Idiom origin: ‘spick and span’

If you’re looking for a definitive explanation for the origin of spick and span, you may not find it here. However, we can share a few possible theories about how this idiom originated.

This idiom finds its origins in Nordic etymology. The noun spic has had many meanings, including: a side of bacon, a floret of lavender, a nail or spike and a thatching spar. However, nowadays, the word is rarely used without being accompanied span.  

Span also has several meanings, including as a measurement of distance or time, a measure of butter, a fetter or chain and a chip of wood.

There are several reasons why this phrase might have originated but none are certain. One thing that is known, however, is that the phrase is very old and actually began as spick and span-new. The first known record of this phrase was found in Sir Thomas North’s 1579 translation of Plutarch’s text, Lives of the noble Grecians and Romanes.

“They were all in goodly gilt armours, and brave purple cassocks apon them, spicke and spanne newe.”

Spicke and spanne newe was first printed as spick and span in Samuel Pepys’ 1665 Diary:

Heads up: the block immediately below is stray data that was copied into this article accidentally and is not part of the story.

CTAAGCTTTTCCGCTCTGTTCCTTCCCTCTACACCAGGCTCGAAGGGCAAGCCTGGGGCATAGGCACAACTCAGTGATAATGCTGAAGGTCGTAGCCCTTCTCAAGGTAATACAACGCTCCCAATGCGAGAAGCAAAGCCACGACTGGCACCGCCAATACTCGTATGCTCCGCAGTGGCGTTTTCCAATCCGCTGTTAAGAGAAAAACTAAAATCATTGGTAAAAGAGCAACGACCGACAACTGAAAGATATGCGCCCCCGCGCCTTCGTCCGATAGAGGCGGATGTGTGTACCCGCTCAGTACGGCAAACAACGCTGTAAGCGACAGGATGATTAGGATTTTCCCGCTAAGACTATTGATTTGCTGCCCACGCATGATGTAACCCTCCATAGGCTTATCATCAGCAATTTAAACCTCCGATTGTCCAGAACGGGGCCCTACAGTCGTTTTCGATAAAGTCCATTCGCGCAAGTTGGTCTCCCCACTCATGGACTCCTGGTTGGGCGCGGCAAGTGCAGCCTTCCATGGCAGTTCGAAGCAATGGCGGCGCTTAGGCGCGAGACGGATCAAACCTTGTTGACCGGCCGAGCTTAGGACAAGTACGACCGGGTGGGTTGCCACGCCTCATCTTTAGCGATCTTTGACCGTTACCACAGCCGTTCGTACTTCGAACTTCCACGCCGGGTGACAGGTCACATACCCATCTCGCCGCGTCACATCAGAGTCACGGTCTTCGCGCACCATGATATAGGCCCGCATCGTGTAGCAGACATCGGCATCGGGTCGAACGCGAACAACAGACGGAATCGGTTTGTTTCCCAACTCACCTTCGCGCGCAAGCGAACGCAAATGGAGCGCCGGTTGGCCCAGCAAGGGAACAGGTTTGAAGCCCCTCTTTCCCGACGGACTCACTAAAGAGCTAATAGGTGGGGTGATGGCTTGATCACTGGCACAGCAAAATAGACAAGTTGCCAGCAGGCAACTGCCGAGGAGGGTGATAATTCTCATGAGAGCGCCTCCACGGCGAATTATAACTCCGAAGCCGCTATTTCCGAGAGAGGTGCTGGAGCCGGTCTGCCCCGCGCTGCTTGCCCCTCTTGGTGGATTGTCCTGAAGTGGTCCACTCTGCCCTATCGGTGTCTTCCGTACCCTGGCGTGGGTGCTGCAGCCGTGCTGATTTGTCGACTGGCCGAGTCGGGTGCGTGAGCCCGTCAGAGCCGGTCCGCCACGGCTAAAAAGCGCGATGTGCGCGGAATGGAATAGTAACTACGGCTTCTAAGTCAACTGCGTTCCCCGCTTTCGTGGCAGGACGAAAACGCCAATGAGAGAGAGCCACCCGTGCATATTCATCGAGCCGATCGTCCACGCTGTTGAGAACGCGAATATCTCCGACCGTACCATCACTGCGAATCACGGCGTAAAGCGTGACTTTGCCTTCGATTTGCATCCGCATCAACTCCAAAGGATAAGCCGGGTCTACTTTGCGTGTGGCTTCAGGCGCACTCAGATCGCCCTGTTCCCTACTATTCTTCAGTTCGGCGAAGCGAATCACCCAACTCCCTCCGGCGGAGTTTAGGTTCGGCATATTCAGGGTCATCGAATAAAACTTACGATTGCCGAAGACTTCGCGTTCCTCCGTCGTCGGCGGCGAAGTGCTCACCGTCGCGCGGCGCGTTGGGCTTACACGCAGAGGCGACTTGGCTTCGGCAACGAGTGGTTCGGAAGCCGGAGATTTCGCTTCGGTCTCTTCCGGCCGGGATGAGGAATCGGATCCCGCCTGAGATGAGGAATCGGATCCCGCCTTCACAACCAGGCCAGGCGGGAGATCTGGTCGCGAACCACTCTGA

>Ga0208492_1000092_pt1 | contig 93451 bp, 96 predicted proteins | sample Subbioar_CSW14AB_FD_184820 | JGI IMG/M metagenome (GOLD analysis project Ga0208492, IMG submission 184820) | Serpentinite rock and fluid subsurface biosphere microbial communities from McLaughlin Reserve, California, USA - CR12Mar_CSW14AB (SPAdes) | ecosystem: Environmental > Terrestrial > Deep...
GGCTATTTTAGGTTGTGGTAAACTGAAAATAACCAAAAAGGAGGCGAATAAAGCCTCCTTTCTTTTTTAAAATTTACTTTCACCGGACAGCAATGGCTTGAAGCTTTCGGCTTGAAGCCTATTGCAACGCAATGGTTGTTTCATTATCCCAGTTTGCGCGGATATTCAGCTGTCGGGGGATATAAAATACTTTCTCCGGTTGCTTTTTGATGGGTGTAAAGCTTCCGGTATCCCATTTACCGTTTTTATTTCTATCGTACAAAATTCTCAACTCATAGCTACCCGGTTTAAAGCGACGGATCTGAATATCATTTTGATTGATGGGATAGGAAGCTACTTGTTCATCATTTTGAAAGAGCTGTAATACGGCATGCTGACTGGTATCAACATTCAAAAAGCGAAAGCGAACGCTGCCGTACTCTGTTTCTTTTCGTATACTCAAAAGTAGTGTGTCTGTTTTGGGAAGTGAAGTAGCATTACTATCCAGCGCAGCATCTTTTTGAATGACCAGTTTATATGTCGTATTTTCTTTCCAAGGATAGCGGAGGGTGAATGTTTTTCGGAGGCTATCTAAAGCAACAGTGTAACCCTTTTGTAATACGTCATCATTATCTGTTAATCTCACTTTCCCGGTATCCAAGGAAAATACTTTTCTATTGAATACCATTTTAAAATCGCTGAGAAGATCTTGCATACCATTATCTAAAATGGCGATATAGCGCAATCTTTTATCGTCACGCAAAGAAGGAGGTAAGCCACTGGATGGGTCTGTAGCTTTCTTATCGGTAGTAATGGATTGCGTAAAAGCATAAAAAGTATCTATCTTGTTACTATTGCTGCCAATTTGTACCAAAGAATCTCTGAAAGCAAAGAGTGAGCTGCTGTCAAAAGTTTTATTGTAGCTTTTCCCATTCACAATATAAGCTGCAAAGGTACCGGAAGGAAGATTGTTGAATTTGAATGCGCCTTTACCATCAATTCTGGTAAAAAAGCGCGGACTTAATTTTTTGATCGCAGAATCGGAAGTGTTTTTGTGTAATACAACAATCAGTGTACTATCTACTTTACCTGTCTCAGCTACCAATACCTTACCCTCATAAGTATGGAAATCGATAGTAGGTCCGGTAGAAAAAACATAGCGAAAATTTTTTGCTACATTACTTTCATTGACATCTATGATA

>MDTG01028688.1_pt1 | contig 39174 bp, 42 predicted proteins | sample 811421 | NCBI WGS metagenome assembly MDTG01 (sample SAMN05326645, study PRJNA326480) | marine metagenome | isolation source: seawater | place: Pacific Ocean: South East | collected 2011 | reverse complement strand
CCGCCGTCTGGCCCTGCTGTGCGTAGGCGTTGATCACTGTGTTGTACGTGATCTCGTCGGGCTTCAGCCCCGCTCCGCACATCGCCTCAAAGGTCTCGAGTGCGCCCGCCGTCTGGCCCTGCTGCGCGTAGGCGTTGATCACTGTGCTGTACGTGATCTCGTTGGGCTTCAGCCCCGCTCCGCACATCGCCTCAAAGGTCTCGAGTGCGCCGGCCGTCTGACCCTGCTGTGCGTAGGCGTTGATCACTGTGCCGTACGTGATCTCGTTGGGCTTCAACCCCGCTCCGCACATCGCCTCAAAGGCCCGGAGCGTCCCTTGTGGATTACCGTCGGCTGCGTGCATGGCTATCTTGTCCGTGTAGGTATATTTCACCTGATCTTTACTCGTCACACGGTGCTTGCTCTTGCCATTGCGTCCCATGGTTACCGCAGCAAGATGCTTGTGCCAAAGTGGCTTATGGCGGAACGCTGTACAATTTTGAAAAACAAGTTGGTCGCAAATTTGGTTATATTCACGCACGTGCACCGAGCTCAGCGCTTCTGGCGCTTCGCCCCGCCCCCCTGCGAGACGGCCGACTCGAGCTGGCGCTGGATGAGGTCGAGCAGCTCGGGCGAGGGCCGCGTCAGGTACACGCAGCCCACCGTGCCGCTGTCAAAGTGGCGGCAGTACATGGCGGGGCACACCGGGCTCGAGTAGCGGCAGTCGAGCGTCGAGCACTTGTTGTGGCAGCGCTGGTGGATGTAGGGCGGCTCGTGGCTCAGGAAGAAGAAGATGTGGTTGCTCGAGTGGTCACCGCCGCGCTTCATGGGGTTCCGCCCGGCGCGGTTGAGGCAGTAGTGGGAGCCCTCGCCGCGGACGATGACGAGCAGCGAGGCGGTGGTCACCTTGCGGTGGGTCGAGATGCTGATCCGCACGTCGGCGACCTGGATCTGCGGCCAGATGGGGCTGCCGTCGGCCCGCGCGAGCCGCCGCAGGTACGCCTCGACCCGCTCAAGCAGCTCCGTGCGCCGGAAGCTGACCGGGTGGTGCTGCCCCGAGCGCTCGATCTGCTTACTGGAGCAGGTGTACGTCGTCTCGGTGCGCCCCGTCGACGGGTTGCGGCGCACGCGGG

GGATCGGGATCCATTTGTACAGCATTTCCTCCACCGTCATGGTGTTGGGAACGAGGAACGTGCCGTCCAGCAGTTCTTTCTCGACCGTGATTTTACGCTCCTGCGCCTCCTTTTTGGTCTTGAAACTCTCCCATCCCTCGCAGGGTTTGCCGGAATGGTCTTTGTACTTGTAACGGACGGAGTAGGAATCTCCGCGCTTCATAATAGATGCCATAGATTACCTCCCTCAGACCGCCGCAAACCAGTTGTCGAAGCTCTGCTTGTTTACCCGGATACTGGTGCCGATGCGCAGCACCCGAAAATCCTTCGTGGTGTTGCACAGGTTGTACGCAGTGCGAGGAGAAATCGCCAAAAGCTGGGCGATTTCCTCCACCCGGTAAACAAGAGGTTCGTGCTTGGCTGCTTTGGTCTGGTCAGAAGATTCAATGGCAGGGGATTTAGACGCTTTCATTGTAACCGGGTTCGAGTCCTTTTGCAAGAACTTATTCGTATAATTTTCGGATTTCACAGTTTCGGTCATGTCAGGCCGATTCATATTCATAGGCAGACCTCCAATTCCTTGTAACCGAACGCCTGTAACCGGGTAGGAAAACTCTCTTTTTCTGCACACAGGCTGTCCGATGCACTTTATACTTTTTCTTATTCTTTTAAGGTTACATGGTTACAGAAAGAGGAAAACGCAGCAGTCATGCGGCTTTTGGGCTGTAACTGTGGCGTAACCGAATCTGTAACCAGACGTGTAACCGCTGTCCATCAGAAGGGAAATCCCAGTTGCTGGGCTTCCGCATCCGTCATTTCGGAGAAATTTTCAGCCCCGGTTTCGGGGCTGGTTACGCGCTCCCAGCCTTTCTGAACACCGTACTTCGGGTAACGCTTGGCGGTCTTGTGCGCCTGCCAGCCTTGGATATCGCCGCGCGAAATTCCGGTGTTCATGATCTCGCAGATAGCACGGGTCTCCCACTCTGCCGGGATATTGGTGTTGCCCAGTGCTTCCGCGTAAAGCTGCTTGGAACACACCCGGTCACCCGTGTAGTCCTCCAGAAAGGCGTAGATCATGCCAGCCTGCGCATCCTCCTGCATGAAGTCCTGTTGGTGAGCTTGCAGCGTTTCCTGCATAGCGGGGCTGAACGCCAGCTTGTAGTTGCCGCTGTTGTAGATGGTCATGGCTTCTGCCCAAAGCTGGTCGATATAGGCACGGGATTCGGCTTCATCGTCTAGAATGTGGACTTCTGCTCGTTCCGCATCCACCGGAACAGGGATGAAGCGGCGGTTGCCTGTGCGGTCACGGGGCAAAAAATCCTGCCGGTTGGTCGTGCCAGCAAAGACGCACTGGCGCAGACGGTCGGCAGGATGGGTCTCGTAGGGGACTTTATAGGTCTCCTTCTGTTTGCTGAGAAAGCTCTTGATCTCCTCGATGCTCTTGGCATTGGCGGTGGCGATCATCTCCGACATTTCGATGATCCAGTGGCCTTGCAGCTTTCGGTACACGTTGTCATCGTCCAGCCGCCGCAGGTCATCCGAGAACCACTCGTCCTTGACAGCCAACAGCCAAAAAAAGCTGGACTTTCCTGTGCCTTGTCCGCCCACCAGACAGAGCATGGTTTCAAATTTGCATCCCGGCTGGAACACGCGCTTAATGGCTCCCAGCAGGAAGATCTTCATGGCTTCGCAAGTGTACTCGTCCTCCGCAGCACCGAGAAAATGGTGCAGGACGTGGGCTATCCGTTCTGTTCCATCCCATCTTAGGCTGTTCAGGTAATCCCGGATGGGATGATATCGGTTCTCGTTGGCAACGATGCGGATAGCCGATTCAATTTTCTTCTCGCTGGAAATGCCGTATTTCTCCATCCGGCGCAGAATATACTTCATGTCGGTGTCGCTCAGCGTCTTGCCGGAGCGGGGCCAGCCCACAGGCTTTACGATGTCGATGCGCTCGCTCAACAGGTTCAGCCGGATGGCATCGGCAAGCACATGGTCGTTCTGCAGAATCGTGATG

“My Lady Batten walking through the dirty lane with new spicke and span white shoes.”

The alliteration in the phrase suggests that at least one of the words alluded to cleanliness, while the other just followed along. The most common assertion is that spick refers to a spike or nail. In the 16th century, nails were made of iron and tarnished easily, so it follows that new nails were considered ‘clean’. Supporting this idea is the phrase neat as a pin.

Furthering the theory of cleanliness attached to this phrase, the word spoon derives from spon (a variant of span). In early American etymology, spike and spon was the term for a knife and fork. And as we all recognise, utensils have long been used for hygiene reasons.

There also exists an Old Dutch word, spikspeldernieuw, which refers to newly made ships.

While the actual origin of spick and span isn’t known, this theory of the etymology behind the phrase does provide some interesting information for us to think about.

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Amelia Theodorakis
Amelia Theodorakis
A writer and communications specialist with eight years’ in startups, SMEs, not-for-profits and corporates. Interests and expertise in gender studies, history, finance, banking, human interest, literature and poetry.
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